17. To ensure the availability of grains, food, water, fruits and vegetables in the event of an extension of lockdown.
  18. To address the inoperability of godowns, cold storage, thrashers, harvesters, seeds, fertilizers, manures, and other measures on account of which the Rabi crop is on the verge of decimation.
  19. To increase the storage capacity of the government reserves of grains, and seeds, fruits and vegetables which are perishable in nature and to ensure that the same are delivered to the nearest available point of purchase or point of distribution.
  20. To ensure sufficient raw materials for the purposes of making finished goods for human consumption.
  21. To address the lack of transportation facilities to ensure free movement of goods, both essential and non-essential and to ensure that the crops, fruits, vegetables and dairy products are transported to the local Mandis and markets.
  22. To ensure the mobilization of troops other than state or local police to provide for relief activities and to ensure their safety.
  23. To work out a strategy to restore and revive various sectors that have adversely been affected on account of the lockdown.
  24. To devise a strategy to ensure the lifting of the lockdown in a phased manner so as to ensure that the infection does not spread again in new localities or hotspots.
  25. To provide for a standard operating procedure to be followed by the enforcement agencies to ensure that the least possible inconvenience is caused to the free movement of essential supplies.
  26. Ensuring and supervising that every State Disaster Management Plan formulated by each State under Section 23 of the Disaster Management Act, 2005 is to be in conformity with the National Disaster Management Plan, as well as every District Disaster Management Plan formulated by each District under Section 33 of the Disaster Management Act, 2005 is to be in conformity with the State Disaster Management Plan and that all local bodies and authorities act in strict compliance with the disaster management plan. These plans must provide for clarity of roles of every member of the district administration, so as to avoid any knee jerk reactions by setting up committees at the last moment, and to make a flow chart of implementation with designated personnel to ensure that there is due accountability in the delivery of services. These plans must also provide for a communication chart and use live and 37 periodic reporting techniques so that the authorities are kept informed at all times, and may take suitable measures depending on the severity of the situation.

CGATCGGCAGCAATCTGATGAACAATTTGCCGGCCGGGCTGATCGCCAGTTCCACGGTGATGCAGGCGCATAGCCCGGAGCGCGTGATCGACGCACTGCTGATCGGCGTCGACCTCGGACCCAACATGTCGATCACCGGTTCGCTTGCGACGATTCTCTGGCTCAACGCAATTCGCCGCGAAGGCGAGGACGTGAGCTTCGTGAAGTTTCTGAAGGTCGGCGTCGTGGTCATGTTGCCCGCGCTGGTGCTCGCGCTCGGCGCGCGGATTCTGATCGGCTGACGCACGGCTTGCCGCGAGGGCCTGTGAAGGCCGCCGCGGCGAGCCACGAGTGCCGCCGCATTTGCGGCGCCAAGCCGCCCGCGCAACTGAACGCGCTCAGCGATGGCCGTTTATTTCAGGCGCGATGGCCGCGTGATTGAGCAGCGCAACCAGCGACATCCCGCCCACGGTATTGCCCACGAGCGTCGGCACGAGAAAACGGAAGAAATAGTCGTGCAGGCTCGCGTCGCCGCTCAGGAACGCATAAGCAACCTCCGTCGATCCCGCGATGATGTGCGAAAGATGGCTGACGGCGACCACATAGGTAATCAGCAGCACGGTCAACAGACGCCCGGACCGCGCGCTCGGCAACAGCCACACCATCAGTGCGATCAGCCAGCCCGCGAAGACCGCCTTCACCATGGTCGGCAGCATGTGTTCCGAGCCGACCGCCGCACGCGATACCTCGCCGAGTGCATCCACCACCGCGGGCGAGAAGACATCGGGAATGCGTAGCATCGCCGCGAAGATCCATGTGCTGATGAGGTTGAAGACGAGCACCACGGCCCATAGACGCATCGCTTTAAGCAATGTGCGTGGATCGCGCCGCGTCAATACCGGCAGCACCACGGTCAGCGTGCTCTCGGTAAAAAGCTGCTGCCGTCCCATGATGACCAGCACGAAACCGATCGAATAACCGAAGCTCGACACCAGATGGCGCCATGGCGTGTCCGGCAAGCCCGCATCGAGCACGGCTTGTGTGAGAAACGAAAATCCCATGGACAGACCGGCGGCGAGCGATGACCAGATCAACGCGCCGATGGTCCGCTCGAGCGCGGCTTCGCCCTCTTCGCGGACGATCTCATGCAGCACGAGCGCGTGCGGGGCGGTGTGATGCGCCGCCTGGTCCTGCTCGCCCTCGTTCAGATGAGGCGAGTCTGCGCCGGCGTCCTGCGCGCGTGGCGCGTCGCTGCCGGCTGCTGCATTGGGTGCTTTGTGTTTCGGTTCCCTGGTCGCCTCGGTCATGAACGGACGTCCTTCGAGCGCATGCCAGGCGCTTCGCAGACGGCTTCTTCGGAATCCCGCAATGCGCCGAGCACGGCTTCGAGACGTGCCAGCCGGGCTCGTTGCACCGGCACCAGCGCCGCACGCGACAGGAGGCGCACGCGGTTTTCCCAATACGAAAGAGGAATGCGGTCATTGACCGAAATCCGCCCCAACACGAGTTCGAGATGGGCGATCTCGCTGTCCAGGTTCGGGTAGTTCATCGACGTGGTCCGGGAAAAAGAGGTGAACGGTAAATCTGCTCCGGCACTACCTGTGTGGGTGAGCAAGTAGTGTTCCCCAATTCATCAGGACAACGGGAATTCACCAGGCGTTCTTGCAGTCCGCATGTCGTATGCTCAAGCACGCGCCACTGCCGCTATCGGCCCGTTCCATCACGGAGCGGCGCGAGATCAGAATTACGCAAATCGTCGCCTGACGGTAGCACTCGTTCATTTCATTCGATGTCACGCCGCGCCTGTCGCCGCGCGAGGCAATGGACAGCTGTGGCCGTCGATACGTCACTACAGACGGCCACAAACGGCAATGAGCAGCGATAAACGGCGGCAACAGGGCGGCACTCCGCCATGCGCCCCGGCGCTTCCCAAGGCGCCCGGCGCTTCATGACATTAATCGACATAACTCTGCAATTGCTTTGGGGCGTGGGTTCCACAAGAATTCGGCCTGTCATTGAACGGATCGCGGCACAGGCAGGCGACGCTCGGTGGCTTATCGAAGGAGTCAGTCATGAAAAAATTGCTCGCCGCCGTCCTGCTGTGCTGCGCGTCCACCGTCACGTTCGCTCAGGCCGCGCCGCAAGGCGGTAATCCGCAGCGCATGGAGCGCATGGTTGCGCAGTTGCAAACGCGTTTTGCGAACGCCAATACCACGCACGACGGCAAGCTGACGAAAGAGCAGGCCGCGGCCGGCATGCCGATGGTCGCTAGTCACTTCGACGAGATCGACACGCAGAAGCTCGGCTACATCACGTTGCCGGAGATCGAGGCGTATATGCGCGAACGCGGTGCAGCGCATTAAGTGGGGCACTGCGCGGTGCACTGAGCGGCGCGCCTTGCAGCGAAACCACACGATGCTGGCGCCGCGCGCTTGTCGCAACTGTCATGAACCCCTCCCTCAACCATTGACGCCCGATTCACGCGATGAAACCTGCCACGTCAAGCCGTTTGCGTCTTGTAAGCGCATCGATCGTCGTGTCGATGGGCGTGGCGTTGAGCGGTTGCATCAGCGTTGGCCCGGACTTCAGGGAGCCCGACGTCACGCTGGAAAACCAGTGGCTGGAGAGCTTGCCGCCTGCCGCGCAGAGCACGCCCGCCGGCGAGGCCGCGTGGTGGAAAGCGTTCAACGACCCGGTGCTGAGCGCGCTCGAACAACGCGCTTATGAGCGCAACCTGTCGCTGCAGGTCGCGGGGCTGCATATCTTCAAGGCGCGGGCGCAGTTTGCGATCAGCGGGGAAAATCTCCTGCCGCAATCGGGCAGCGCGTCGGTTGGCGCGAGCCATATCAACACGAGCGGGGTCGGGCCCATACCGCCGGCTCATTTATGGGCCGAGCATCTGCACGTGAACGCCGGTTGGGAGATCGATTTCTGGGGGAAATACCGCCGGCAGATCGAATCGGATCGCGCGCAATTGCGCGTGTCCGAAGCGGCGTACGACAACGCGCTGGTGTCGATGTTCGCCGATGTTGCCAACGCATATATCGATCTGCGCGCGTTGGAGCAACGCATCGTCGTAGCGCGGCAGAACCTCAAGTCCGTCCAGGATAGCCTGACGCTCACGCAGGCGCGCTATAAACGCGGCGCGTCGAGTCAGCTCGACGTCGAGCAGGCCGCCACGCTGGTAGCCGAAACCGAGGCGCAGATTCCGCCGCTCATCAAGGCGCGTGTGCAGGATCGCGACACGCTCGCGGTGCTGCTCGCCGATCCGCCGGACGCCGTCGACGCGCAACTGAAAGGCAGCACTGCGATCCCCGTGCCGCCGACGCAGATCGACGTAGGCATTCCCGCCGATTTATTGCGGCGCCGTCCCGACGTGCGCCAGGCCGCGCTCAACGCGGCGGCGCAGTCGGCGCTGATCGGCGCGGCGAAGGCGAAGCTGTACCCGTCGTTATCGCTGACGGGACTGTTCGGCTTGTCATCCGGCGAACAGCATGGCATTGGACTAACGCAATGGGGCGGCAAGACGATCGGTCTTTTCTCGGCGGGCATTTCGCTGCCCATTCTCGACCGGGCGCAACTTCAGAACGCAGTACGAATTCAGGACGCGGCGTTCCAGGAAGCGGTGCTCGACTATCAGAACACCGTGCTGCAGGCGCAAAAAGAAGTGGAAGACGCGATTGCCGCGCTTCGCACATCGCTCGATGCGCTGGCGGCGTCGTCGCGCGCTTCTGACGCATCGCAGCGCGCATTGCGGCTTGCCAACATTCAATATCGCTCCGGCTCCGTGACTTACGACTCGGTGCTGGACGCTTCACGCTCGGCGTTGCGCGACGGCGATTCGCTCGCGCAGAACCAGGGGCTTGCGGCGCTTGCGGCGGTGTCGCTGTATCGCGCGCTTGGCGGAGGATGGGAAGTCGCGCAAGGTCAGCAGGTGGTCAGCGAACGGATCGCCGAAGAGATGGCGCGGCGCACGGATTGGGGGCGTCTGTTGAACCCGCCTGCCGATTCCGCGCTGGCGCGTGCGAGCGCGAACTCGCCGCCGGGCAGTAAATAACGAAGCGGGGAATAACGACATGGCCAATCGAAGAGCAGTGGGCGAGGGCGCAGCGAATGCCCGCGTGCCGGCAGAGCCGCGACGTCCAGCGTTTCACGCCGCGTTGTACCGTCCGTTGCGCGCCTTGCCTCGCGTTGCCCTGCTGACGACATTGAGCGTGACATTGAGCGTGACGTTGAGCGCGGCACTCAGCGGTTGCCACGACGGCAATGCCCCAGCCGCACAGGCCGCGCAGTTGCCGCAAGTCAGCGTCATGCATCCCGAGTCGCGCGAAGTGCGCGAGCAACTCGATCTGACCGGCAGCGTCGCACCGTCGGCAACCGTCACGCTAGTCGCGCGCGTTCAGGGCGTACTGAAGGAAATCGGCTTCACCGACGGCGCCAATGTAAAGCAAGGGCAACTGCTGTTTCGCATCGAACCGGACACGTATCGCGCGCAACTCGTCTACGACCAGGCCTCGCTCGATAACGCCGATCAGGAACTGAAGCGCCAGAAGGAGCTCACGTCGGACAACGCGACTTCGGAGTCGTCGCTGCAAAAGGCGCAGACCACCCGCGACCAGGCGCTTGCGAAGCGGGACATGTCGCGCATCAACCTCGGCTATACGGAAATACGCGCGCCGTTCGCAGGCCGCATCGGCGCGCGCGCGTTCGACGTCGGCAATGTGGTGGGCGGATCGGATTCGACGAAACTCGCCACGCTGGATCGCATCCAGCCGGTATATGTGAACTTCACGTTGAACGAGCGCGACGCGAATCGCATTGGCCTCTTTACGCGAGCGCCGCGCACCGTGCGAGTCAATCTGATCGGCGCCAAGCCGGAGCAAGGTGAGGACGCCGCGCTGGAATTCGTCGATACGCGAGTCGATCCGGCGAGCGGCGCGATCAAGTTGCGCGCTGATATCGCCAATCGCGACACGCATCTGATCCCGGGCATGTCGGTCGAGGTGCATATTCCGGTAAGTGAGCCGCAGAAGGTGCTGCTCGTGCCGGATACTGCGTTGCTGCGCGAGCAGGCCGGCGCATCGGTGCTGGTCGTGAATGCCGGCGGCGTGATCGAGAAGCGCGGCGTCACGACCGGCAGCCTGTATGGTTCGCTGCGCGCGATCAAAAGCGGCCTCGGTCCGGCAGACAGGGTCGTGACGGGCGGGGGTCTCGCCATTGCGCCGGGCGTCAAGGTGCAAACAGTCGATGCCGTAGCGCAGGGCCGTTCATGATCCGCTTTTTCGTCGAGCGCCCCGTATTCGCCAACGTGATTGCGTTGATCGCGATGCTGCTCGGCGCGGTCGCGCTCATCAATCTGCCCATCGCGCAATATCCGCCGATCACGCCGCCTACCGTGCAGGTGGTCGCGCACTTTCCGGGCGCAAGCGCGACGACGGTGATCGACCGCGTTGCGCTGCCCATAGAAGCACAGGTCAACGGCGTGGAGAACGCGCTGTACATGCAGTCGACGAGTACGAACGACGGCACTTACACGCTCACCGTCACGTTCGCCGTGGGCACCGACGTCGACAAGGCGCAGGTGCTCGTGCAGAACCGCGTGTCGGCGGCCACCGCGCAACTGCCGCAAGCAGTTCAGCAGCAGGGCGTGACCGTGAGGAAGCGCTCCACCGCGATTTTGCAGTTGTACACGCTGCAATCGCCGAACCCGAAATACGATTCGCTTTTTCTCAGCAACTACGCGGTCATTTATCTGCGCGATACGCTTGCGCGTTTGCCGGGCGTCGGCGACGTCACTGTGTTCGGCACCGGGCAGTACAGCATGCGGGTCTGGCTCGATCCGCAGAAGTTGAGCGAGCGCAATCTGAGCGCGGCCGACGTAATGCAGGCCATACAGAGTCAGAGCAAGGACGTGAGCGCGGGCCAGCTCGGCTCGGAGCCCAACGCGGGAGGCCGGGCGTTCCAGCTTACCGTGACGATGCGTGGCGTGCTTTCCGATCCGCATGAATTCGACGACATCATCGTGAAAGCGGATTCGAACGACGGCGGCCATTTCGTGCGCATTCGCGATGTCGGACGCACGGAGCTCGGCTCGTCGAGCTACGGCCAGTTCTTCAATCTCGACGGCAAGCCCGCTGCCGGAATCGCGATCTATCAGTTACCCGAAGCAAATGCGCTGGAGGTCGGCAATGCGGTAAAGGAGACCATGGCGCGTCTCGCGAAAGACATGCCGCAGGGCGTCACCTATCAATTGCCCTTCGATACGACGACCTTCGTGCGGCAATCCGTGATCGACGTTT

The petition has been filed through Advocate on Record (AoR) Mithu Jain and drawn by advocates Nipun Saxena and Serena Sharma.

Senior advocates Jaideep Gupta assisted by Advocate Nipun Saxena argued the matter for the petitioners today. The court after hearing senior counsel for the petitioners and the Solicitor General Tushar Mehta for the Central Government has reserved the order.

 

Read the Petition here:

 

Also read: COVID-19 and the opportunity to re-evaluate neo-liberalism